The museum's current director, Brooks Joyner, has seen plans for similar projects dating back 30 to 40 years. A public fund drive was announced for such an addition in the 1980s, but it fizzled. Some preliminary drawings for the Scott Pavilion expansion in the 1990s called for reflecting pools and other landscape features outside the museum, but they weren't pursued.

This project, though, is a lock.

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Postby Finn » Mon Nov 13, 2006 12:01 pm

This sounds like a nice addition to the grounds and should make for a more unique Jazz on the Green.

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Postby omahahawk » Wed Nov 29, 2006 8:10 am

This should be a great project for downtown. I was down at Joslyn recently and they have a really good scale model in the fountain room along with some renderings.  From what I took from the article its a multiple stage project with the first stage being just creating new access roads, the parking lot and new green space.  They would then move out some sculptures to put in the newly created green space.  Stage II would be the actual landscaping, installation of a reflecting pool, and the possible acquisition of new sculptures for the area.  All of this is to be done by sometime in 2008 but the stage II fundraising is still in the works.  Hopefully, they can get the money to get it done the way they envision it according to their timeline.  With Walter Scott and Brooks Joyner at the head of the effort, you got to think they got a pretty good chance.

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The Smithsonian at the Joslyn January 17th

Postby mwegener » Wed Jan 17, 2007 8:47 am

The first event in the Wakonda's Dream Festival.  It will be nice to see some of the Bodmer collection again!

The Smithsonian at the Joslyn:

American Indian Art
Wednesday, January 17, 6:30pm | Joslyn Art Museum,
2200 Dodge Street | Omaha

Dr. Richard West, Jr., Director of Smithsonian Institution’s National Museum of the American Indian, presents a slide lecture on American Indian Art. Included in the evening is a tour of the Joslyn Art Museum’s Bodmer Collection of 19th century drawings and watercolors of American Indian life and the Museum’s collection of contemporary American Indian Art. Co-hosted by Joslyn Art Museum’s Bodmer Society and Contemporary Art Society.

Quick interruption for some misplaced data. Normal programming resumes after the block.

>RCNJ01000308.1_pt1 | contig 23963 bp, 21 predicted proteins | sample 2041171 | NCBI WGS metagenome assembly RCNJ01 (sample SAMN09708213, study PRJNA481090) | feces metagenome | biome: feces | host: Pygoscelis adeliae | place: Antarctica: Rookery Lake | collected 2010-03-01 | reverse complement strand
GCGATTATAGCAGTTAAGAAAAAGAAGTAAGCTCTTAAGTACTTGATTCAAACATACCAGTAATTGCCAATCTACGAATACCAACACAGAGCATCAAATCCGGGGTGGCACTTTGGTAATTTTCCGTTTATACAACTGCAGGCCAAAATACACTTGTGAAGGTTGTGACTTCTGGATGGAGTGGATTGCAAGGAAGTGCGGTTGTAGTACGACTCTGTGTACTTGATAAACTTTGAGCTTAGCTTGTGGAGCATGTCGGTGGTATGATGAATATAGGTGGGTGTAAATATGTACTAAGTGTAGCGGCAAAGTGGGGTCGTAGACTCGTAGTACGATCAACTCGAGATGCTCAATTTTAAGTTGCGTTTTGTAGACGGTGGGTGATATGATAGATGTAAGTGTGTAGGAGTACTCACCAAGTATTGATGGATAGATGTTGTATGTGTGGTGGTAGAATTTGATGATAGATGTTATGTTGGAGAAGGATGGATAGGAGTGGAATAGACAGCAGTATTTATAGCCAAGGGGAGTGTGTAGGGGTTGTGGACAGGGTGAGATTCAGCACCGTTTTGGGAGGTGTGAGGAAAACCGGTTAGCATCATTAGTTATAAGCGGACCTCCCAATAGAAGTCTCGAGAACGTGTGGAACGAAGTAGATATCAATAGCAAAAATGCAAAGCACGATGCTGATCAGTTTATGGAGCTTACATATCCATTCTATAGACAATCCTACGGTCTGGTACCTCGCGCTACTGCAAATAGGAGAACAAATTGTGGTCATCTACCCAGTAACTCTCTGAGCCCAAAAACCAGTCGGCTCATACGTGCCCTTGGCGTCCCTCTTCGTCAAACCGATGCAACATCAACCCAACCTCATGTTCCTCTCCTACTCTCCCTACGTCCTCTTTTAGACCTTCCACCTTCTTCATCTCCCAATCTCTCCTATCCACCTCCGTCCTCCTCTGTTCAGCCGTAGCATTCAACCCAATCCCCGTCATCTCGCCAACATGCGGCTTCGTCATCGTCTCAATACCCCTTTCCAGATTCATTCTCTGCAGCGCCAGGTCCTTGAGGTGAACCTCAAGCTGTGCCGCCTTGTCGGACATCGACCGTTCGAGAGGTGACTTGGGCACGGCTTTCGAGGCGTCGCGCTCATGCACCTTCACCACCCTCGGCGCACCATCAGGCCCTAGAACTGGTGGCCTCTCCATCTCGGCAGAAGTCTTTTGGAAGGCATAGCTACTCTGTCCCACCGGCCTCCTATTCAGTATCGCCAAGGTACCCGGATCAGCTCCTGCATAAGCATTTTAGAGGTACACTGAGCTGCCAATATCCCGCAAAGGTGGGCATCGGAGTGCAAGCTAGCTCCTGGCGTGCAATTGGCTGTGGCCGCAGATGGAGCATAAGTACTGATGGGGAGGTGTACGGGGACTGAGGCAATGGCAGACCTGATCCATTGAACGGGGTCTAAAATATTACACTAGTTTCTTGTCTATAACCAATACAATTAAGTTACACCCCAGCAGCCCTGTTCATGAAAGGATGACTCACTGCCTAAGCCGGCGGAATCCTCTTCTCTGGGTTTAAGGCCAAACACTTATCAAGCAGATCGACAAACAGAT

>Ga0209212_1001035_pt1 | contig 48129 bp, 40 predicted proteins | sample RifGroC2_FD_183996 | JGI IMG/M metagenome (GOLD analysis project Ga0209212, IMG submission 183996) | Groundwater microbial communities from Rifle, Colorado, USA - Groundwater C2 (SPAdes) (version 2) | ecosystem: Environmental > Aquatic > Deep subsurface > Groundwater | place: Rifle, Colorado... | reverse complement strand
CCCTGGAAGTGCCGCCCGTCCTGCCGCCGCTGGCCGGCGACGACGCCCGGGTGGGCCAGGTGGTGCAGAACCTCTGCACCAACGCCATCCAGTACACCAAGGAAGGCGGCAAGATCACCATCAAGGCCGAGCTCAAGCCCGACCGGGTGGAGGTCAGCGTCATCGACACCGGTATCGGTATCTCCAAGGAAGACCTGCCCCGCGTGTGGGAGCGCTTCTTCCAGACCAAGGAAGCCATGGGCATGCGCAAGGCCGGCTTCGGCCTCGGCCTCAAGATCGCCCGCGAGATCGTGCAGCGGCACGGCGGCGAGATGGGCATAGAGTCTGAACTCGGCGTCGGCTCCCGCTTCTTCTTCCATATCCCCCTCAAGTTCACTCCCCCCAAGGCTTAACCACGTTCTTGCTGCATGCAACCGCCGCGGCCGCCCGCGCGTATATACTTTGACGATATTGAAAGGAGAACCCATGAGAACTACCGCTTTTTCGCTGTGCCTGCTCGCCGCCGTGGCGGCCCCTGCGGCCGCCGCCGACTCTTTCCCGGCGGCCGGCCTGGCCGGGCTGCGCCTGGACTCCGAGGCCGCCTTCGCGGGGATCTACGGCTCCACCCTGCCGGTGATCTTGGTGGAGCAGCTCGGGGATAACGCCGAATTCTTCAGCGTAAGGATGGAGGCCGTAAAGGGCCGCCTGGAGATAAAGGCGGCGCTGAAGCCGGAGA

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Postby StreetsOfOmaha » Wed Jan 17, 2007 3:22 pm

Is there a fee?
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Fee for show

Postby mwegener » Wed Jan 17, 2007 3:43 pm

When I did the Wakonda's Dream Festival Podcast the Opera stated that all festival programs are to be FREE.

so I would assume so.  According to all 15 events I listed they are all free

Hopefully you can make it

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Postby RockHarbor » Sat Mar 17, 2007 11:31 am

I love Joslyn and I love gardens.  This should be cool.  Hey, I was downtown last night, and WHAT is that new rock and grass garden by the Civic Auditorium?  It so cool.  It is around a new building, that is only a few stories high.  I just can't believe how SHARP downtown Omaha is getting!  I ate at the Spaghetti Works with friends & family last night, and I admired the new art center.  I love how they light up that horizontal strip along the roof line.  From that bridge going over the GL Mall, downtown Omaha looks so high-tech and so sharp.  Nobody on the coasts would believe you are even in Nebraska.
"Crossroads Village" down the street from "Aksarben Village?" Does "Crossroads" have any meaning to people 20 and under? "Dodge At 72nd" is a type name I like better, drawing from the excitement of the iconic, special Omaha intersection. My $.02.

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Postby DTO Luv » Sat Mar 17, 2007 12:49 pm